Overview

Concussion testing assesses your brain function before and after a head trauma. The tests are done by a doctor or other health care professional with expertise in evaluating and treating people with concussions. They measure physical skills such as balance, and mental skills such as memory, concentration, how quickly you can think and solve problems, and your ability to pay attention.

Concussion testing is one of the tools doctors may use to evaluate and manage your health after a head injury. People who are at risk of concussion may need baseline tests. Athletes may have these baseline tests at the beginning of the sports season. If you have a concussion test after a head injury, your doctor may compare your results to your test results before the head injury to look for changes.

Read more about concussions.

Why it's done

Concussion testing evaluates your brain's processing and thinking (cognitive) function after a head injury. A baseline concussion test may be performed before a sports season starts for athletes at risk of head injuries.

A baseline concussion test shows how well your brain is currently functioning and may be useful in diagnosing a concussion after an injury. A doctor may perform the test by asking questions, or testing may be done via computer.

This test may be repeated often, especially in younger athletes (usually age 10 and older) whose brains develop and change over time. Some athletes may need a baseline concussion test each year, with neuropsychological testing more often if they've had a concussion or have another medical condition.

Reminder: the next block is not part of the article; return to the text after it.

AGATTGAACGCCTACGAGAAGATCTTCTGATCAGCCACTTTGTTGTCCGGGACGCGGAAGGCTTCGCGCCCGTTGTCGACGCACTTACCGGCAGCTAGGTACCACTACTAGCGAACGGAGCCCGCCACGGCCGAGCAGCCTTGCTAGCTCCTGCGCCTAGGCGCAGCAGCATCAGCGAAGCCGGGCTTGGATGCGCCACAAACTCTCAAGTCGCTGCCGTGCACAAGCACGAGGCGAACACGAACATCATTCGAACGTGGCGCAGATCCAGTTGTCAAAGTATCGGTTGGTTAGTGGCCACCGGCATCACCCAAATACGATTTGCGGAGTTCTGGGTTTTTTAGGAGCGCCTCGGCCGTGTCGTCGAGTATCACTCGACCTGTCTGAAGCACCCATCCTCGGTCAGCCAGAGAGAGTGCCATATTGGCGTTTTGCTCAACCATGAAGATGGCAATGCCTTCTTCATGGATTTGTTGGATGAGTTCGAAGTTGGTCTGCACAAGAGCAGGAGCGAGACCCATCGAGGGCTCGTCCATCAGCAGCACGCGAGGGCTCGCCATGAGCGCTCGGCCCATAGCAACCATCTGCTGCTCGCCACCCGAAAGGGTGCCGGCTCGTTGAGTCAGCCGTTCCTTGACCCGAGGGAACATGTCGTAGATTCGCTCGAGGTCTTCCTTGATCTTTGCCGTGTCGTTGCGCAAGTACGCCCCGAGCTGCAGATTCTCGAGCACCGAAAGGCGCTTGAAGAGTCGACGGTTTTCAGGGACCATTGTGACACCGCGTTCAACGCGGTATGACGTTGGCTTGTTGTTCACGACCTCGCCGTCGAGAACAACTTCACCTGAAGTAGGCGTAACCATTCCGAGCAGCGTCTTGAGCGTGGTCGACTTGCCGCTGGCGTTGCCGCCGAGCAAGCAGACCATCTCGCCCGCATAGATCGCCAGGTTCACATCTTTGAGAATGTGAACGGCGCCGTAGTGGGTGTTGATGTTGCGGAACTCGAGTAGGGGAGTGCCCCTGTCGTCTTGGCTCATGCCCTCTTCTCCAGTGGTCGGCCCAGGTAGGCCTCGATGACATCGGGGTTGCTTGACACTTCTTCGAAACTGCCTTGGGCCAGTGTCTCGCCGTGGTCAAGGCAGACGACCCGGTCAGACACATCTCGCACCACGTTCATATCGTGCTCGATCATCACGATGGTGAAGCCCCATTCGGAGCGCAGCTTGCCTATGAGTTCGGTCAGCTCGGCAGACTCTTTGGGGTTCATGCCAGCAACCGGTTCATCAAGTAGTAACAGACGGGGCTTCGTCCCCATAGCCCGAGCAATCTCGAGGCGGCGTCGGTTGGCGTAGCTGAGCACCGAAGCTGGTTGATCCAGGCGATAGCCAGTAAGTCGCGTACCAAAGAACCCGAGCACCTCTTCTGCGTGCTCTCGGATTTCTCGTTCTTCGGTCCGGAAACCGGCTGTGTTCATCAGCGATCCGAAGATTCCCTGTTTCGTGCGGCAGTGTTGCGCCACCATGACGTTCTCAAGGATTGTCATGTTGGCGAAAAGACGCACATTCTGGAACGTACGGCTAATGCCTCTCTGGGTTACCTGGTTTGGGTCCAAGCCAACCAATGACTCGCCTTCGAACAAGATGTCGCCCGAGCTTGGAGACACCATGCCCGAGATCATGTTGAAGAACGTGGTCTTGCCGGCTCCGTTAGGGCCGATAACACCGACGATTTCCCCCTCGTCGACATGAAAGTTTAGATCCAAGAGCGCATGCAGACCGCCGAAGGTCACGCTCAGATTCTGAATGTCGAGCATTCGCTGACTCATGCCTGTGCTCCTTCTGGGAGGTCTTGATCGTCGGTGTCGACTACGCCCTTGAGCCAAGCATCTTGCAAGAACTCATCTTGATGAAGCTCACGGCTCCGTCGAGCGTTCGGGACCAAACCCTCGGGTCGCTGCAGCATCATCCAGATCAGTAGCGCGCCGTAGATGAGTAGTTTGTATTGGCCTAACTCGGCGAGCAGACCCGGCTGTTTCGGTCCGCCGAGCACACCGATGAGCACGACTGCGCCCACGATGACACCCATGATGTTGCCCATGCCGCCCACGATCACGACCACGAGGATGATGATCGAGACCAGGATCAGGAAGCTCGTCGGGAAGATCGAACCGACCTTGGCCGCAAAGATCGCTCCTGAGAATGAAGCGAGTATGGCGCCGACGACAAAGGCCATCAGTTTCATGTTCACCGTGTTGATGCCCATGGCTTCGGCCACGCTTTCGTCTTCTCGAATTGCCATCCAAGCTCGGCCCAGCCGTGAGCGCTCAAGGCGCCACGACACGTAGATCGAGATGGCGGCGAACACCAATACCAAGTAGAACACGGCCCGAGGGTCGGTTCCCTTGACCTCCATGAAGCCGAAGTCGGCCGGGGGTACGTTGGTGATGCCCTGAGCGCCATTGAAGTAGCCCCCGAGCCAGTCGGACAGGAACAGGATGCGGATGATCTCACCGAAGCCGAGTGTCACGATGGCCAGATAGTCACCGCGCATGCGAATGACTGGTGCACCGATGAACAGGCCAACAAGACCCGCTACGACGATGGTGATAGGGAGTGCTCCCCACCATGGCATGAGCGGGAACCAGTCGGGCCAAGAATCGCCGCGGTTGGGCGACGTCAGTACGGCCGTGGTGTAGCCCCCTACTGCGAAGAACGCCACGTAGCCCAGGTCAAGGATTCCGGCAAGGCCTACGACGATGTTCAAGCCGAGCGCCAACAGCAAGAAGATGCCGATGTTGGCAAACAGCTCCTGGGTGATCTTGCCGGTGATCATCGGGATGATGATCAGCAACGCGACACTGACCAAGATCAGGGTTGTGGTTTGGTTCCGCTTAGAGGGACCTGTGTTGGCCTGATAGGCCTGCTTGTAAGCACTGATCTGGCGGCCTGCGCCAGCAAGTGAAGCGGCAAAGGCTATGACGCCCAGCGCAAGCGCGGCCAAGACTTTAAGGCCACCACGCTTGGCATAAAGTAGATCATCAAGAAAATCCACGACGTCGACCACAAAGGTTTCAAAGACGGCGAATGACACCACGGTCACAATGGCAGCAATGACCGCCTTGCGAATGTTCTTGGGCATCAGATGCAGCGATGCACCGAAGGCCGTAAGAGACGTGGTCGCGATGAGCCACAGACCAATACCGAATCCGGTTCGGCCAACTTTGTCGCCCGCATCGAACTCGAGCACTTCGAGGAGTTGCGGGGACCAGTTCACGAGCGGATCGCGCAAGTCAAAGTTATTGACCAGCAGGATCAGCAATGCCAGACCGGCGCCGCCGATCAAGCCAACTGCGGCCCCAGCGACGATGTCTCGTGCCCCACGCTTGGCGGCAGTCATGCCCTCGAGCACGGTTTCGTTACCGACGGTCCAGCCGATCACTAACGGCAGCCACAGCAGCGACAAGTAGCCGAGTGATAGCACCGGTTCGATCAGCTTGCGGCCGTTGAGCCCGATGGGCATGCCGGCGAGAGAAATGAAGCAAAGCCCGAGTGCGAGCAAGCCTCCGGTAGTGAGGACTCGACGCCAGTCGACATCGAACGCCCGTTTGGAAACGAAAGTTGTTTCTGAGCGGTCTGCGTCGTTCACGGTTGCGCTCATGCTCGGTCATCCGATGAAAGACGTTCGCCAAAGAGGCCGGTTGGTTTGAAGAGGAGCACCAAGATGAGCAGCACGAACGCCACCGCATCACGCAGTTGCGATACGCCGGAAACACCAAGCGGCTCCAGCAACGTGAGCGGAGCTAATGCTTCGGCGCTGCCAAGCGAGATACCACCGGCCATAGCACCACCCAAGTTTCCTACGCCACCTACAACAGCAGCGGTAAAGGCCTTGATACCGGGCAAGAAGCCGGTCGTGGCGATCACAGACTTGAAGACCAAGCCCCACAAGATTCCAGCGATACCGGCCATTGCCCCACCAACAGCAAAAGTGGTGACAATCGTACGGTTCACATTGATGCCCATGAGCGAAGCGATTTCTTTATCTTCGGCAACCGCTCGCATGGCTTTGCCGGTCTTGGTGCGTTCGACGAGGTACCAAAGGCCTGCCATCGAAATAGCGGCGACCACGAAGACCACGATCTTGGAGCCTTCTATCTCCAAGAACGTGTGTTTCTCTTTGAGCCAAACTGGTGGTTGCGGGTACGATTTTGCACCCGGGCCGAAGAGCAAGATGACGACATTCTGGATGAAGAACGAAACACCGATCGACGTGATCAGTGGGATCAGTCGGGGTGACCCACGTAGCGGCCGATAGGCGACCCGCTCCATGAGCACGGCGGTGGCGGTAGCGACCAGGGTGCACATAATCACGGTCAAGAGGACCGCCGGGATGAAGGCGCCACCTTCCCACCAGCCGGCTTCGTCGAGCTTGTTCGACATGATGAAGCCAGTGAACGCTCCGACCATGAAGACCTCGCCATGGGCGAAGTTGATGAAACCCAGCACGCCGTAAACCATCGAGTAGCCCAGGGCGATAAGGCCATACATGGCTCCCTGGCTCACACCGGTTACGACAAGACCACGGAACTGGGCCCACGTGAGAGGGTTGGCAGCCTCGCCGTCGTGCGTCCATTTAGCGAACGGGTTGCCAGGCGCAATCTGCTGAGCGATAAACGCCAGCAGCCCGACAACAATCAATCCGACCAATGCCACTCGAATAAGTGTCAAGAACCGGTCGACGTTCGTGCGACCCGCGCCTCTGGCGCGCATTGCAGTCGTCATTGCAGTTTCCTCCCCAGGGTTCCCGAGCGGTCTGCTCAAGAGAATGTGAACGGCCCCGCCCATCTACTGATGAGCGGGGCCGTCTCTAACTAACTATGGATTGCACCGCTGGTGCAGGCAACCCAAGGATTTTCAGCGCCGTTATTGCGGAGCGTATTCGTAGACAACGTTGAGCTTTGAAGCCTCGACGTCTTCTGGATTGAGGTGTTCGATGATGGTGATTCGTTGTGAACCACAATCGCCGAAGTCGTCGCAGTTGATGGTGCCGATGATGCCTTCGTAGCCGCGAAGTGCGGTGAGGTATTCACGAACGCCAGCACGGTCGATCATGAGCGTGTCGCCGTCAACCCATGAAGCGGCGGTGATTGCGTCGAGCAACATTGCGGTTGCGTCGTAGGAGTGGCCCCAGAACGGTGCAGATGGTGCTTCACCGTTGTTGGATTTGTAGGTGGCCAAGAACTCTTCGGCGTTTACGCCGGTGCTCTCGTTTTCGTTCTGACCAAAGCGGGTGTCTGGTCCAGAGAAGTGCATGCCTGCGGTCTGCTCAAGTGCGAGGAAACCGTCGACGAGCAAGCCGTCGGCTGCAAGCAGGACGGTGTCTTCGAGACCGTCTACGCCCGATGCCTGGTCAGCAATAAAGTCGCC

After a concussion, testing may be repeated and compared to the previous test to look for any changes in your brain function. It can also be used as a guide to determine when the brain has recovered from a concussion.

Risks after a concussion

If you continue to play or return to play too early after a concussion, there is a significant risk of another concussion. A second concussion sustained while the initial concussion is healing can result in fatal brain swelling (second impact syndrome).

Repeat concussions can take longer to heal. Also, repeat concussions have a higher risk of causing permanent nervous system (neurological) damage.

Children, teens and female athletes may be at a higher risk of concussions than are others, and their recovery may be longer.

Individuals who have had a concussion should not return to play or activities until all symptoms are gone and they have been seen by a doctor or other health care professional with expertise in evaluating and treating people with concussions.

After concussion symptoms resolve and prior to returning to a sport or activity, people with concussions need to participate in a gradually progressive concussion exertional protocol, which usually lasts five to six days. Each day provides exercise that's progressively more challenging in exertion and intensity. Individuals must complete all levels without symptoms recurring to be cleared to return to sport and physical activity.

What you can expect